Inspectors find dead rodent, undated food at Cactus League parks

Sloan Park in Mesa had five food-safety violations from Maricopa County during its latest inspection. (Photo courtesy of

Sloan Park in Mesa had five food-safety violations during its latest inspection. (Photo courtesy of

Spring training fans: Before you bite into that hot dog or sip that lemonade, you might want to check out the place you bought it from first.

During the last two years, Maricopa County inspectors found at least one food-safety violation within eight of the nine ballparks that host Cactus League spring training games, according to public records.

The violations ranged from finding a dead rodent in the kitchen to witnessing an employee wipe down a counter with a dirty cloth.

Each ballpark has numerous eateries.

One vendor had so many violations, it was on the verge of county legal action. However, many individual ballpark vendors passed health inspections without any major problems and earned “A” grades from the county’s environmental services department.

The county inspects about 5,000 restaurants, cafeterias and grocery stores every month. Although they must have an inspection, food establishments can choose whether to participate in the county’s grading system.

That didn’t sit well with one Dodger fan.

First time spring training attendee Charlie Cravens, 21, said he’s shocked food vendors can opt out of grading. He said the grading system is necessary for transparency.

In addition, he said the grading system should be more severe and that some violations, like rodent issues, should warrant more punishment.

“With the millions of dollars that go into ballparks, I’d expect the food to be handled well,” Mr. Cravens said.

Cronkite News examined restaurant inspections at nine Cactus League ballparks. (The 10th, Salt River Fields at Talking Stick, isn’t regulated by Maricopa County since it’s in the Pima-Maricopa Indian Community, which is sovereign land.) Each ballpark had numerous vendors, which were inspected separately.

Here are highlights of some violations:

  • Sloan Park at Mesa Riverview: One establishment had five violations during its last inspection. One violation involved staff using a cell phone and touching his or her face without removing gloves or washing hands. The county cited another vendor for improper hot holding temperatures for its turkey burgers.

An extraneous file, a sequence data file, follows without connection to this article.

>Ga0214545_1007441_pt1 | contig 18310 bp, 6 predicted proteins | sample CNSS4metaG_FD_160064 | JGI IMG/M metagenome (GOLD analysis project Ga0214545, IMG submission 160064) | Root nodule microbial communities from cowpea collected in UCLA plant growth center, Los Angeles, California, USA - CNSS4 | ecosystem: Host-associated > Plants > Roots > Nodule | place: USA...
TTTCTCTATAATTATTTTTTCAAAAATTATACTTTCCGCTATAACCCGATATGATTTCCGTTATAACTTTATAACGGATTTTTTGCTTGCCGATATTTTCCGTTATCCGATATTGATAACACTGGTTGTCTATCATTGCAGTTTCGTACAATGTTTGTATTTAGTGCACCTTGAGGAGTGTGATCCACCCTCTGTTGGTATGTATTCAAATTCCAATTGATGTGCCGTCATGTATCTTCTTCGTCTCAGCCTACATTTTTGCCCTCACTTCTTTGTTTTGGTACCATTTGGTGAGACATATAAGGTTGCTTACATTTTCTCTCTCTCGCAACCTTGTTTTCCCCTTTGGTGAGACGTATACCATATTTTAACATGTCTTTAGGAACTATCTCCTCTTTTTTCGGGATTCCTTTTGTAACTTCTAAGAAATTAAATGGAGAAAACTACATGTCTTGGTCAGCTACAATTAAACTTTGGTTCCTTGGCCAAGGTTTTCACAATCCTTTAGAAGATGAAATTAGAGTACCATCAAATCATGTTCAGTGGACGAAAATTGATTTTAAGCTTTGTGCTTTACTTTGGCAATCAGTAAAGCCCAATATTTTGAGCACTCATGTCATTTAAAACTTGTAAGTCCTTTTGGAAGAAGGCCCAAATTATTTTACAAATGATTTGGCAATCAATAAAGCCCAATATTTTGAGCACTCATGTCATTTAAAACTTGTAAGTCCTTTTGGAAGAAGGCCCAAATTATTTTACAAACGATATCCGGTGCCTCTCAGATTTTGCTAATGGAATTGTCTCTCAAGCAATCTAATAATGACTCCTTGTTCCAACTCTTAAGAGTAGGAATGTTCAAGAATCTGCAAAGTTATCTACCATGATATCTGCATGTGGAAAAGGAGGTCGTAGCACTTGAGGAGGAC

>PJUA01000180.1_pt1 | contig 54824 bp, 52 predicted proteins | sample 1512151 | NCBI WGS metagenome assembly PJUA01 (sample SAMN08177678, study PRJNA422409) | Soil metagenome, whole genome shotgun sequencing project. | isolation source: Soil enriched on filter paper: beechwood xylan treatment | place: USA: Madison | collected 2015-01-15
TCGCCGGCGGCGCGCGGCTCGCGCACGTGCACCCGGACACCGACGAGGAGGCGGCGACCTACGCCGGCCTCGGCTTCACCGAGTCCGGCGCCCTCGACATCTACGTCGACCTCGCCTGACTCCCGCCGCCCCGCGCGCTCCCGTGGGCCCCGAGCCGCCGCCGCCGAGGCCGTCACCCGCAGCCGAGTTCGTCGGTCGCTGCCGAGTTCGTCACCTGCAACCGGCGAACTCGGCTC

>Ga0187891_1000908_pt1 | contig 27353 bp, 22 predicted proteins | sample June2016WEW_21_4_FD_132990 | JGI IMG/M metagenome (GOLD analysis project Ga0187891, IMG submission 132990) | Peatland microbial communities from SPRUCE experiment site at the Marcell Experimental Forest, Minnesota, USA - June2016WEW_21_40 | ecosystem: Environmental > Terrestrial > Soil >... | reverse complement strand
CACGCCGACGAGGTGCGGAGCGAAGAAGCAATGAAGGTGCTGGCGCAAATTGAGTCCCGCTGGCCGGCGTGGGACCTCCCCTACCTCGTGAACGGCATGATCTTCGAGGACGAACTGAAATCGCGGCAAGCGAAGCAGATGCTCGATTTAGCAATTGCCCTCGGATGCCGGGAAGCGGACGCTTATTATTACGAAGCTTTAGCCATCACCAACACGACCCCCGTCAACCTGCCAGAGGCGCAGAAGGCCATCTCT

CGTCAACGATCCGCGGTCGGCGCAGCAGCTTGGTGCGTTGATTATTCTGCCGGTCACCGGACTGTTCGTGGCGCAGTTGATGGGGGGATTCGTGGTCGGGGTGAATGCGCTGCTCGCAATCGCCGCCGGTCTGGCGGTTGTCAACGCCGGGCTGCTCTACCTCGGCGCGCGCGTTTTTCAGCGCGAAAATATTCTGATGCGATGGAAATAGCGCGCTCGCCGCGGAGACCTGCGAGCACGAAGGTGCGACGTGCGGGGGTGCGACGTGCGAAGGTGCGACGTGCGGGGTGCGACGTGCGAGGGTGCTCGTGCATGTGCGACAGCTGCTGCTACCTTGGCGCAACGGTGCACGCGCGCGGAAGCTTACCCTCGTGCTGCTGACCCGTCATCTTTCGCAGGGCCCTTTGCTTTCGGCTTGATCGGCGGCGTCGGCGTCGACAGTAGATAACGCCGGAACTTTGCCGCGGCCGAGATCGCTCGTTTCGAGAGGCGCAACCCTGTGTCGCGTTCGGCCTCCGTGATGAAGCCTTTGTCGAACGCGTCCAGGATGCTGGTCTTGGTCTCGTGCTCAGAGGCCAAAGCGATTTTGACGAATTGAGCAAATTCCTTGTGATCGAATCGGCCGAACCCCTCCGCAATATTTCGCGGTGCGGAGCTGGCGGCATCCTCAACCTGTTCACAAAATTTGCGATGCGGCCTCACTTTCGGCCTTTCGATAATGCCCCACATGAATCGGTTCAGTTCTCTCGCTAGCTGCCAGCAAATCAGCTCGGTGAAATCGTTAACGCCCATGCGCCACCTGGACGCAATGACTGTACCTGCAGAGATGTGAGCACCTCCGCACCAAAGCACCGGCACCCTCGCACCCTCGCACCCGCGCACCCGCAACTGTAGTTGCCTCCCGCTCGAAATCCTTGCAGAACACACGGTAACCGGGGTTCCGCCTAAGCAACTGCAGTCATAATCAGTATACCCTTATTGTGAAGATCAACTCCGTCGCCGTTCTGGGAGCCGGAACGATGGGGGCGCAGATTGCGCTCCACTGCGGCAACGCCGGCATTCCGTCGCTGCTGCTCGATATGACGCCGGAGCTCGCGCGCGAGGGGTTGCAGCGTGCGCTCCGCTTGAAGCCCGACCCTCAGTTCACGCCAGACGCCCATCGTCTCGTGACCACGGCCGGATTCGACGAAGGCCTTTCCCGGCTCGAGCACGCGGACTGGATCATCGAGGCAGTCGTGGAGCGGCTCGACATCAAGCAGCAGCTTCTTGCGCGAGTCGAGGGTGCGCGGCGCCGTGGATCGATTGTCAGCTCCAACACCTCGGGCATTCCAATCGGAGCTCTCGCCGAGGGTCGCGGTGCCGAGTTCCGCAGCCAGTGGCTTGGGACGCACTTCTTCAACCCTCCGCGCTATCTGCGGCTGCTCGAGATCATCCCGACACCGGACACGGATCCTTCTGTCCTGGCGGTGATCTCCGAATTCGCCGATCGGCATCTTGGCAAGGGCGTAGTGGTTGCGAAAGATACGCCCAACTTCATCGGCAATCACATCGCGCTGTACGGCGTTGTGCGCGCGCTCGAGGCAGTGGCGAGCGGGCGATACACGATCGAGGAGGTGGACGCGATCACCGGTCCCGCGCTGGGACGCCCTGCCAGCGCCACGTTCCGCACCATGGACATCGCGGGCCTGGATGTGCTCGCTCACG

• Scottsdale Stadium: One inspector reported a dead rodent in the back of a vendor’s kitchen along with rodent droppings.
  • Goodyear Ballpark: Although the vast majority of establishments received positive inspections there, two had violations related to cleanliness. One commissary was in violation of wiping down surfaces with a food-contaminated cloth.
  • Peoria Sports Complex: Inspectors found a “formica” surface in severe disrepair and “potentially hazardous food” temperatures for both hot items ­­(hot dogs) and cold items (lettuce, blue cheese, tomatoes) within the ballpark.
  • Camelback Ranch: One vendor had five violations in the last two years, including food that was not properly dated. Employees assured the inspector that cooked hamburgers and chili were made two days prior.
  • Maryvale Baseball Park: Five of its food carts had four acts of improper use of utensils, like placing ice scoops on the soda fountain drain. This violation reoccurred twice at the same food cart.

Inspectors found minimal to no violations at Tempe Diablo, Hohokam and Surprise stadiums. The county does not provide records for vendors with seasonal permits, like Carly’s Italian Ice at Maryvale Baseball Park and Camelback Ranch, all year long, said Jeannie Taylor, a spokeswoman with environmental services.

While restaurant inspections may seem simple, it’s not just as easy as giving out letter grades, spokesman Johnny Dilone added.

First and foremost, health inspections must prevent foodborne illnesses from spreading, he said.

How can you tell if a vendor has had violations?

Some vendors post letter grades from inspections in plain sight. For those that don’t participate in letter grades, it’s a little trickier.

Consumers can find violations on the county’s website. These records correlate to permit ID numbers each food vendor must post on the establishment.

Despite the violations, one sports fan said expectations aren’t high to begin with when it comes to stadium dining.

“Everyone has a level of cleanliness that makes them comfortable,” said Jessica Hynes, 22, exercise and wellness major at Arizona State University.

Maricopa County restaurant inspections

The county environmental services department inspects about 60,000 food establishments a year.

There are three kinds of violations:

  1. Core violations, which are minor and can be fixed at the time of the inspection.
  2. Priority violations, which directly relate to foodborne illnesses.
  3. Priority foundation violations, which are building blocks that can manifest into priority violations.

For example, an inspector can cite a facility with a core violation if it doesn’t properly handle utensils.

However, if that facility doesn’t have enough soap, it might face a priority foundation violation because it could lead to a lack of adequate hand washing, which is a priority violation, according to Maricopa County’s environmental services website.

Grading is voluntary.

Those who do participate in the grading system are graded on a scale starting with A, being the best, and ending with D, which results in legal action by the county.

To receive an A, the food inspection must pass without a priority violation and a priority foundation violation. A food establishment with up to three core violations, however, can still receive an A.

Click here to find a map of all Cactus League stadiums in the Valley.

Editor’s note: Through partnership Independent Newsmedia is publishing information provided by the Cronkite News Service

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